Environment Ministry to receive additional NIS 625million to tackle climate change

The two-year state budget approved by ministers on Monday includes for the first time a special allocation of NIS 625 million (nearly $ 195 million) to fight climate change.

The complex 2021-2022 national budget must now go through committee stages and three Knesset plenary readings by the November 4 deadline.

The money, which will be allocated over two years to help fund a five-year program, will allow the Department of Environmental Protection to advance initiatives in renewable energy, green transportation and clean air. , help local authorities create programs to deal with climate change and invest in environmental research and new technologies, among others, according to a statement from the ministry.

Other ministries, such as energy, transport, economy and education, and the Israel Land Authority will also receive undisclosed funds to help them implement a multi-year government plan to reduce emissions. linked to global warming which will be presented in the coming weeks.

It is not yet known whether these sums will be added to their base budgets or will be allocated within them.

All of this funding will be used to meet Israel’s updated greenhouse gas emissions reduction targets submitted to the United Nations Framework Convention on Climate Change last week.

These commit the state to reduce net greenhouse gas (GHG) emissions across the economy by 27% by 2030 and 85% by 2050, compared to 2015.

Israelis take part in protest march demanding immediate action on climate change, Tel Aviv, March 29, 2019. The sign reads: “What green do you see?” (Adam Shuldman / Flash90)

In addition, a sum of NIS 550 million (approximately $ 170 million) will be allocated to enable the ministry to help Arab municipalities prepare for global warming and modernize their waste disposal systems with better oriented infrastructure. towards more recycling.

Of this amount, 300 million shekels will be new funds and 250 million shekels will come from the 625 million shekels allocated to climate change.

The Environmental Protection Ministry’s base budget for operating costs will be NIS 340 million ($ 105.5 million) per year for the two years, according to a ministry spokesperson.

In addition, money from the government’s Clean Fund, generated from landfill fees, will be used for ministry initiatives to reduce the use of disposable plastic and clean up beaches.

Volunteers in Israel’s Beach Cleanup Efforts, October 30, 2020 (Society for the Protection of Nature in Israel)

The Ministry of Environmental Protection also said various environmental reforms were spelled out in the Economic Arrangements Bill accompanying the state budget, which received preliminary approval on Monday.

The reforms include a carbon tax on emissions from global warming, initially sourced from fossil fuels, a tax on disposable plastic and the addition of 46 staff positions in the licensing unit.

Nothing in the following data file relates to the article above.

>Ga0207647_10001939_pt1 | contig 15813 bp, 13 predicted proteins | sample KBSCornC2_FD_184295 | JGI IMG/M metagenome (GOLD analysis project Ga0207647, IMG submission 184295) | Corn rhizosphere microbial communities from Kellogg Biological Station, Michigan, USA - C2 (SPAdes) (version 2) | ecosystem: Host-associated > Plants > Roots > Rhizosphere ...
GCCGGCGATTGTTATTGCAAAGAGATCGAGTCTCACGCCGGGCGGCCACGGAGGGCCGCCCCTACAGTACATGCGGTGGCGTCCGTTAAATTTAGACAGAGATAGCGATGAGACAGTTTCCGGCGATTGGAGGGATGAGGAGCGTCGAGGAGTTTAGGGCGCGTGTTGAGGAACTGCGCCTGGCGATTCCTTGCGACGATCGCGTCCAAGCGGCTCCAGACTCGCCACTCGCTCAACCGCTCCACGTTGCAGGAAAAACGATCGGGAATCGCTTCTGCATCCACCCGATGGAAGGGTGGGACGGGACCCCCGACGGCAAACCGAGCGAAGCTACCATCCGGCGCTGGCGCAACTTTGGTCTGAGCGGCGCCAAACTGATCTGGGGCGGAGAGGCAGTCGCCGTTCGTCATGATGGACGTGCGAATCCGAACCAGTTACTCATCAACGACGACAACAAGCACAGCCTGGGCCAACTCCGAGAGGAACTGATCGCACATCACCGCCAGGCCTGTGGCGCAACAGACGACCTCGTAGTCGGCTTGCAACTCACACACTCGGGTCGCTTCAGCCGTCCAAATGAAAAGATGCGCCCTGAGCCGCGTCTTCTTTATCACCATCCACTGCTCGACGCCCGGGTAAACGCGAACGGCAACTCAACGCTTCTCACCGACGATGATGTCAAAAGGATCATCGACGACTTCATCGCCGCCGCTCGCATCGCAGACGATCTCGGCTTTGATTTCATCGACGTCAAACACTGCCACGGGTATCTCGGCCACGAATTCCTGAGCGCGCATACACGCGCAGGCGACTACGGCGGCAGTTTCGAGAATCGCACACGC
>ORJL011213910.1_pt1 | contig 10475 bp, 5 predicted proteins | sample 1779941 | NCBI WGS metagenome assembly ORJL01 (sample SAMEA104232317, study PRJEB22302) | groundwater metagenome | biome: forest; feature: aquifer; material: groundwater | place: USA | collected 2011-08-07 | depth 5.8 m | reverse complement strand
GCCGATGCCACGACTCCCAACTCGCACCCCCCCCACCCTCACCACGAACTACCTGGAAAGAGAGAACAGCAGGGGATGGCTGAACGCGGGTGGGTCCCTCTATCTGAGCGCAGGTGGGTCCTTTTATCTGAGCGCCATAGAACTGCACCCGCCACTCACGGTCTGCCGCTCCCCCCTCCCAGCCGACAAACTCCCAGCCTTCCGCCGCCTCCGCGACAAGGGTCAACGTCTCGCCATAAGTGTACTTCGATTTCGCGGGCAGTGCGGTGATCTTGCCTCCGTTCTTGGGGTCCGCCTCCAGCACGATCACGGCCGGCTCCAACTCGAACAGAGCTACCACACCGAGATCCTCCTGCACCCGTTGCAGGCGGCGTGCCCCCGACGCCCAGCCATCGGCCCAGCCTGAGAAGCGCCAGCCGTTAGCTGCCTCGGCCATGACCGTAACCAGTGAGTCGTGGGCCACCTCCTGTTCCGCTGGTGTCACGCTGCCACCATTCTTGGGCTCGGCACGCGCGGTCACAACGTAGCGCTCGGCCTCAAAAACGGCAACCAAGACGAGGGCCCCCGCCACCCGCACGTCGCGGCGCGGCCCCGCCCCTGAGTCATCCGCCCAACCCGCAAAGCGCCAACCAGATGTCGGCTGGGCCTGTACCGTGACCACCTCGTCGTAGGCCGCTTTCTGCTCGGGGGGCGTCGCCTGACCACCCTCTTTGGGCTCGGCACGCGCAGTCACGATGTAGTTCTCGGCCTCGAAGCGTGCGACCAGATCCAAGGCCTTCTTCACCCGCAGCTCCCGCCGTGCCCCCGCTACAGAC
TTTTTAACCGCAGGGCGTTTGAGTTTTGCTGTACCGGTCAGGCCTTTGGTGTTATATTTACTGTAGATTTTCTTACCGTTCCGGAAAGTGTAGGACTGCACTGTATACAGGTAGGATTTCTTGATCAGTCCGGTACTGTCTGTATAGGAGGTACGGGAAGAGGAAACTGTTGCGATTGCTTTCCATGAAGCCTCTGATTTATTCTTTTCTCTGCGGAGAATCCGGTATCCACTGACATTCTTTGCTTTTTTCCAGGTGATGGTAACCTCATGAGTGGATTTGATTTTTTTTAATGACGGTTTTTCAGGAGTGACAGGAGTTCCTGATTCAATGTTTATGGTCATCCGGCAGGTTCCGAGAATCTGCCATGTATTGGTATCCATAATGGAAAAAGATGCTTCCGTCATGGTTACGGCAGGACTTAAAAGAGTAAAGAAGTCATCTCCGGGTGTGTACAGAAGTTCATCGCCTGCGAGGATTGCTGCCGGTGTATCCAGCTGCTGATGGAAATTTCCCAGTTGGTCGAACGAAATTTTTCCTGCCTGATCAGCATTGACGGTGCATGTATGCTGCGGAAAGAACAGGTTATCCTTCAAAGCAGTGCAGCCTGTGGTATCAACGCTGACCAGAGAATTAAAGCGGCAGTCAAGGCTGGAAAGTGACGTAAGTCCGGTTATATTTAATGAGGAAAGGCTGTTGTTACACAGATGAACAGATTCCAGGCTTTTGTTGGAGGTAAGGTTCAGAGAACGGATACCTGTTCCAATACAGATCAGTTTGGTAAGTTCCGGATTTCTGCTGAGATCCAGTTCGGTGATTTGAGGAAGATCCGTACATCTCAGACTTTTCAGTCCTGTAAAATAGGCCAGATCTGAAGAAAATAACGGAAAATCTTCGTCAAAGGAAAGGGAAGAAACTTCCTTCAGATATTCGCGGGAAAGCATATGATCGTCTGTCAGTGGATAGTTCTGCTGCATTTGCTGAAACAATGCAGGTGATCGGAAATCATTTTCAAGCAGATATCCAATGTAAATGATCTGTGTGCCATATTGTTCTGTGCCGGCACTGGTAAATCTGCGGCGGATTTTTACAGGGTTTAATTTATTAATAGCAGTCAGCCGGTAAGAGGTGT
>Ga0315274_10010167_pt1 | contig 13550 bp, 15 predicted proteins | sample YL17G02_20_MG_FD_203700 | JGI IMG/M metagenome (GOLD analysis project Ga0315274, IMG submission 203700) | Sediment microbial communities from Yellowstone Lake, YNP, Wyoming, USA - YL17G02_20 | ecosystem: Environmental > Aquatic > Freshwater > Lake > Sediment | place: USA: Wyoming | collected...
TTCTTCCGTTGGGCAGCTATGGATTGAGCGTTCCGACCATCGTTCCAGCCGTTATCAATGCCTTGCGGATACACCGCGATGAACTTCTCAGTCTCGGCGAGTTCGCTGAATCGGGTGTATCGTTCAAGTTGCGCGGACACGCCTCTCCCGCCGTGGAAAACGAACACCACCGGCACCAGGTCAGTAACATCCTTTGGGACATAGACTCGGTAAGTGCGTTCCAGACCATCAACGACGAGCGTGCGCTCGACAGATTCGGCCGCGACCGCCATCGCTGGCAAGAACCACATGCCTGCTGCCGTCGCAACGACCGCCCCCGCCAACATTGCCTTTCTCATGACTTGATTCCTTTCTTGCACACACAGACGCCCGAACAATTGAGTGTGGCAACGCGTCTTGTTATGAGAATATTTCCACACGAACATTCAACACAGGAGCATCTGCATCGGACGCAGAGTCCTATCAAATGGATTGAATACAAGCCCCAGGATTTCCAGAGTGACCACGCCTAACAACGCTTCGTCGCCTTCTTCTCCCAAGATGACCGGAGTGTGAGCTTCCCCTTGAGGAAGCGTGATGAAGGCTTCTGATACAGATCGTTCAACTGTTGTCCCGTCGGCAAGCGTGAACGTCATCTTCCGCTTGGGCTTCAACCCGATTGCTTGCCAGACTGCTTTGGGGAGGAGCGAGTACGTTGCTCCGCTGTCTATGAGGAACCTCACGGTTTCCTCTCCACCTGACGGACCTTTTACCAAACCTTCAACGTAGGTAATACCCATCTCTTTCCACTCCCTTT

The ministry’s ability to influence the terms of business licenses will, however, be drastically reduced with plans to reduce government-wide regulation by creating a new business licensing committee within the prime minister’s office.

The proposals, which have long been under development at PMO, aim “to remove barriers and accelerate business activity”, according to the text of the draft law on economic arrangements.

“The need for the current reform is due to the difficulty of companies facing strict and complex licensing requirements,” he said.

Environmental Protection Minister Tamar Zandberg warned last week that the move would leave the ministry “with responsibility but no authority”, posing a risk to public health and the environment.

Maya Jacobs, Director of the Marine Protection Organization, Zalul. (Dor Malka)

Maya Jacobs, director of marine conservation organization Zalul, said the government was destroying the ministry’s ability to protect citizens from air pollution caused by industry and was handcuffing the power of local authorities to limit industrial pollution in their communities. areas of jurisdiction.

“We don’t know which will kill us first, environmental pollution or the climate, but in any case it is a death penalty for public health and nature,” she said, adding that the government had bowed to pressure from the owners of polluting industries. .

The last state budget adopted was that of 2019, before Israel entered two years of political stalemate under then Prime Minister Benjamin Netanyahu. If the new budget is not passed by November, a key challenge for the coalition which holds an extremely narrow parliamentary majority, the Knesset would automatically dissolve and new elections would follow.

The climate crisis and responsible journalism

As an environmental reporter for The Times of Israel, I try to convey the facts and science behind climate change and environmental degradation, explain – and criticize – official policies affecting our future, and describe the Israeli technologies that can be part of the solution.

I am passionate about the natural world and disheartened by the dismal lack of awareness of environmental issues among most of the public and politicians in Israel.

I am proud to do my part to keep The Times of Israel readers properly informed on this vital topic – which can and must lead to policy change.

Your support, by joining The Times of Israel community, allows us to continue our important work. Would you like to join our community today?

Thank you,

Sue surke, Environment Journalist

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